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81% of Developers at Large Organizations Admit to Knowingly Releasing Vulnerable Applications
Immersive Labs released a report with Osterman Research outlining the human factors preventing secure application development. The analysis found the vast majority (81%) of development teams had knowingly pushed vulnerable code live, with 20% of senior managers even admitting to doing so ‘often'. The research found low confidence in application security in general, with only half of all CISOs (50%) believing secure applications could be developed and just 44% of all security teams believing their company could withstand a SolarWinds style attack on their build environment.        

The survey of 260 Development and Security teams in large organizations seeks to understand human issues in the Software Development Lifecycle as part of the launch of a new Immersive Labs' product which continually upskills development and engineering teams. These issues include:

  • Overworked and under-resourced teams struggle to shift left: Only 39% of security teams have sufficient time and resources to support the required ‘shift left' to help the development of secure code. Only 54% of security respondents believe developers understand the latest threats to application security.
  • A hazardous disconnect exists between front-line developers and their managers: Only 27% of front-line development teams see security as their responsibility, yet 80% of their senior managers believe it is. This shows a worrying disconnect and lack of security culture in the SDLC between the people creating strategy and those at the coal face.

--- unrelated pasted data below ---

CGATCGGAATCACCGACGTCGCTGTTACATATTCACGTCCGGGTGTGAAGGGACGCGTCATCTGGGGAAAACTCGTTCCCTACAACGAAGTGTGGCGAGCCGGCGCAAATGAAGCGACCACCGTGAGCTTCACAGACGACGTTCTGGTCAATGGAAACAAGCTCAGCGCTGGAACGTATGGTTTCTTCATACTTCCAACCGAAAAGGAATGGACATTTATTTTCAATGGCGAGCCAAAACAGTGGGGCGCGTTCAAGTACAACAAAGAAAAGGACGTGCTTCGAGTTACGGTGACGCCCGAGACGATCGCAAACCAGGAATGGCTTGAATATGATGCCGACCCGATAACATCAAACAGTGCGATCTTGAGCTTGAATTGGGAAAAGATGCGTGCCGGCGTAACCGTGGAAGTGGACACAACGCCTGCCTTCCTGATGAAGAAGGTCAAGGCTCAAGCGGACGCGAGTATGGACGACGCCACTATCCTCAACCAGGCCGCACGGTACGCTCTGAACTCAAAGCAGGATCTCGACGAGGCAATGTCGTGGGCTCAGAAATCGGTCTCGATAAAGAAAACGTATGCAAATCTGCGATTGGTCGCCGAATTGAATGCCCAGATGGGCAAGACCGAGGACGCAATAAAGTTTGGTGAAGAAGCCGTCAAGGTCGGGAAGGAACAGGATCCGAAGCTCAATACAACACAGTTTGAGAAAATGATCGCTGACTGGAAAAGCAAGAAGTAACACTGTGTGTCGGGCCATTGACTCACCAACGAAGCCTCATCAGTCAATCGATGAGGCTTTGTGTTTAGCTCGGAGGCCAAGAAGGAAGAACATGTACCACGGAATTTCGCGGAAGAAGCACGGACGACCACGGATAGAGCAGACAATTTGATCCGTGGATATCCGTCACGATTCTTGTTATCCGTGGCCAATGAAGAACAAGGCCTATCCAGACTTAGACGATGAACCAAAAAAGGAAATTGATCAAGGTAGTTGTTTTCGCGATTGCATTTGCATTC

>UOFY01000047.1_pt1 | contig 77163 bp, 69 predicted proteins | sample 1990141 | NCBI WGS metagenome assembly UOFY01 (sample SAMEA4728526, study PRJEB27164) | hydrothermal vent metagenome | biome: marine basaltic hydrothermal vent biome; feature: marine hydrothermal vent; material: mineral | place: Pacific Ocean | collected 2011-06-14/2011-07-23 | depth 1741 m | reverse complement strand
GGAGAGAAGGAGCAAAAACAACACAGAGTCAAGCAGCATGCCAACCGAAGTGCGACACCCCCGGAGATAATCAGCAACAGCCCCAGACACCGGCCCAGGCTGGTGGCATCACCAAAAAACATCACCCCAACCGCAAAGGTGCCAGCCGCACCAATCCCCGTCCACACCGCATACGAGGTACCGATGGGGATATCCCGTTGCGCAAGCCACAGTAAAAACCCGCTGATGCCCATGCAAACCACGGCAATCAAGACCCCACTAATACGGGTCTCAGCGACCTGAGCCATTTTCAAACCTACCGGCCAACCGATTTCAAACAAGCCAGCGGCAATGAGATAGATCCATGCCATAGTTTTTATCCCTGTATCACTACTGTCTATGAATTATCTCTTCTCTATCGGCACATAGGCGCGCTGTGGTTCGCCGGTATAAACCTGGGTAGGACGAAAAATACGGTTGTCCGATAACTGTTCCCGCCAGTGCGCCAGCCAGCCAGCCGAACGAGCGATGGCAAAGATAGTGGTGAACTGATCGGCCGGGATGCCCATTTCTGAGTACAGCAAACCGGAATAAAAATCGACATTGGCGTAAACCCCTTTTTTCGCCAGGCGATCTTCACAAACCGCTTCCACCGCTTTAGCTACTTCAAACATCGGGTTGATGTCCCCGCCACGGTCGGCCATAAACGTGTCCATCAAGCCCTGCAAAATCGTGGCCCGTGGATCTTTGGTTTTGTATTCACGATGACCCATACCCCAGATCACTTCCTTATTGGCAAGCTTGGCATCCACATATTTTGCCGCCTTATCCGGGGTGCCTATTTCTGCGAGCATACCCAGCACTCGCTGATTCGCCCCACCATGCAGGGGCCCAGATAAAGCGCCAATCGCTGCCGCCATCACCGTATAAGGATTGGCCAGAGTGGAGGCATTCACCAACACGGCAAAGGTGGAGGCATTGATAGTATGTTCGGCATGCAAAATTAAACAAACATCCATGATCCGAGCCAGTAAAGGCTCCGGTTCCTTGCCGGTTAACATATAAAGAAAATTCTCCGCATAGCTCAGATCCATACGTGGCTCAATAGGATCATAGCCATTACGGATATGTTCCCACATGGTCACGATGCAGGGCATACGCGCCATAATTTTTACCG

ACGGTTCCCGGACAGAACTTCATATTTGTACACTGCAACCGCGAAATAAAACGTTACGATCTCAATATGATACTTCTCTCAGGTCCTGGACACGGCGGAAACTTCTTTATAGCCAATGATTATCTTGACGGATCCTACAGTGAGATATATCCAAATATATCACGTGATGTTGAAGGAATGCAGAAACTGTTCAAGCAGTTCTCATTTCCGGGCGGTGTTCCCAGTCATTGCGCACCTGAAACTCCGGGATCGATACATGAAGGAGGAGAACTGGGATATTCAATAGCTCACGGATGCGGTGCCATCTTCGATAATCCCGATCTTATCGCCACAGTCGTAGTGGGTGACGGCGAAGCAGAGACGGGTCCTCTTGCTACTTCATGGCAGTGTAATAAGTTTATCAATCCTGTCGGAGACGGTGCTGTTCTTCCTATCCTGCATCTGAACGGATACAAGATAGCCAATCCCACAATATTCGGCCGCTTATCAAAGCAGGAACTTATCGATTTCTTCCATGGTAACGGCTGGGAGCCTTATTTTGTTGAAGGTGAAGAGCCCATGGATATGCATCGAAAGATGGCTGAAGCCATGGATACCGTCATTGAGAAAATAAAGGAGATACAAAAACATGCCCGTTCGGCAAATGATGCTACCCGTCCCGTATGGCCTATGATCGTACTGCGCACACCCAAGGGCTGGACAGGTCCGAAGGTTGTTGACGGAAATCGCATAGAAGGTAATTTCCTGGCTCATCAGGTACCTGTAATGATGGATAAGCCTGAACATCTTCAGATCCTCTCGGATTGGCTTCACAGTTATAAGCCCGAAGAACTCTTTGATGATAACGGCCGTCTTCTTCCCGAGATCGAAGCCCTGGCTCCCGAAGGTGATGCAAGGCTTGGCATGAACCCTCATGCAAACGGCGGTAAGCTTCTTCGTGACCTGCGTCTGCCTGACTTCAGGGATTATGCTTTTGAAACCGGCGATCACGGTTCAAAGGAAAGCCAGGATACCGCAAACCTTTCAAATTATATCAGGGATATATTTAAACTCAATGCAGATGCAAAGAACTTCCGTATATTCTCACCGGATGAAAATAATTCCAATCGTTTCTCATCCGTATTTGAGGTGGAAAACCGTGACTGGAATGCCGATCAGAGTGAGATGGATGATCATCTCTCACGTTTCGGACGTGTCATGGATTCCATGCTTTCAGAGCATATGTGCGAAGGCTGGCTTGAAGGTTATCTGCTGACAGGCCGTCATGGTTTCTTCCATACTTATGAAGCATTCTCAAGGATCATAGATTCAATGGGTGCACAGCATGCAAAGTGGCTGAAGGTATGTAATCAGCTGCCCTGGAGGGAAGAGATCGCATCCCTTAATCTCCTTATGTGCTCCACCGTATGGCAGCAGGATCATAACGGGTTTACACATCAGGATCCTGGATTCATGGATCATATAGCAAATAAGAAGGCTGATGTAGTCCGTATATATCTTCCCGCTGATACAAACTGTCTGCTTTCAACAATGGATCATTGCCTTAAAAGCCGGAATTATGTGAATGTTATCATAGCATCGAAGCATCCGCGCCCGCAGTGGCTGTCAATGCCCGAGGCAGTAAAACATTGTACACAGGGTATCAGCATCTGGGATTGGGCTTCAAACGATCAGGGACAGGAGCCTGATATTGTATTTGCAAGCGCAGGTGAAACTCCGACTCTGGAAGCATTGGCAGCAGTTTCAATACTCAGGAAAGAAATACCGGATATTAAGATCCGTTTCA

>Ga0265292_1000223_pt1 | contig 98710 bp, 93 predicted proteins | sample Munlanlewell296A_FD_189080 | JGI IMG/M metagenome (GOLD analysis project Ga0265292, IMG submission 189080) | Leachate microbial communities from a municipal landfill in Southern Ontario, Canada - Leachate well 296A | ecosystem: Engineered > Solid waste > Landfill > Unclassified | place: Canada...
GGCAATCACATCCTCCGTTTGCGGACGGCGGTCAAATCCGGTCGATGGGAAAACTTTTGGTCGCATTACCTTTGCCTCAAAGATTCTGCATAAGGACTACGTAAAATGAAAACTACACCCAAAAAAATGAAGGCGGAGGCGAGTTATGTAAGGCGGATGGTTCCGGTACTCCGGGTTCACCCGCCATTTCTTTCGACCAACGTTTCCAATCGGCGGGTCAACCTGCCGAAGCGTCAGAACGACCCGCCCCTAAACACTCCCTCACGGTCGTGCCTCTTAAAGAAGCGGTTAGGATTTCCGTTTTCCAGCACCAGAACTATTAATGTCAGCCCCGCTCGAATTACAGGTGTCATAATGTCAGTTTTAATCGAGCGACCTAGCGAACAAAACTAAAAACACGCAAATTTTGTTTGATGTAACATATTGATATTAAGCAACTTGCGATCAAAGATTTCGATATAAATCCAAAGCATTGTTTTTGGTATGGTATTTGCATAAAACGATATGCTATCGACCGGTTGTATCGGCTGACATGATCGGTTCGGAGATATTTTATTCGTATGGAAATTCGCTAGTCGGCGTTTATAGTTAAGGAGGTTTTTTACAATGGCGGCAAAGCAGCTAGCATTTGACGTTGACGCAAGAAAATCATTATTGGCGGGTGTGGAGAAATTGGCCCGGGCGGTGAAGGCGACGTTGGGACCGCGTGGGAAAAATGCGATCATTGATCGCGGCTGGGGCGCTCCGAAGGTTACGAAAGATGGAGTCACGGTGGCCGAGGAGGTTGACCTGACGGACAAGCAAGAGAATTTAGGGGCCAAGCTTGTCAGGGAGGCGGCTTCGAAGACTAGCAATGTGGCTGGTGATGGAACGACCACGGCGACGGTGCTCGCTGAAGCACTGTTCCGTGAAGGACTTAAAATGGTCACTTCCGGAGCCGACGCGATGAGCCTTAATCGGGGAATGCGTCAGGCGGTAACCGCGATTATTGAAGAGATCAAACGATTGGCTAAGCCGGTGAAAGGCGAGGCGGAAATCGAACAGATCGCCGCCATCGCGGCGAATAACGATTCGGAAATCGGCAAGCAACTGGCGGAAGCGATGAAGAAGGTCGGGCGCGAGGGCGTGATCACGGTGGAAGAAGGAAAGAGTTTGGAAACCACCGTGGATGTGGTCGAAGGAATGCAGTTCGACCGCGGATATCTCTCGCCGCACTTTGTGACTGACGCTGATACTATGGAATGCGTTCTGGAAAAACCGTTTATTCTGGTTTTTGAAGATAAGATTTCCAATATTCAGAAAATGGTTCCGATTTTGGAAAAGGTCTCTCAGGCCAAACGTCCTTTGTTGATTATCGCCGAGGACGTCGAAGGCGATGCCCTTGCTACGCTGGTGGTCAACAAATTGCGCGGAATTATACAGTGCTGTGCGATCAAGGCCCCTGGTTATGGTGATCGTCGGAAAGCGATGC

• Information sharing and training lags behind the dynamic attack environment: Only half of security teams offer training to application security teams quarterly or more regularly which 50% say is still classroom based. As a result, 45% of development teams feel their understanding of the latest application attacks is lacking. 

"Securing applications is perhaps the biggest security issue facing organizations today," said James Hadley, CEO of Immersive Labs. "As with anything in cybersecurity, doing so is as much a human challenge as it is a technical one. The relationships people have, the stress they are under, the personal development they get and the culture that binds them are as important as any electronic countermeasure. To improve this, information sharing and personal progression through skills development are crucial. At Immersive Labs, we realize this and have put it at the center of a new platform designed to gradually improve the skills of development teams - allowing security to be embedded from the outset."

More information on the new Immersive Labs for Development and Engineering Teams can be found here.

Published Thursday, May 13, 2021 2:50 PM by David Marshall
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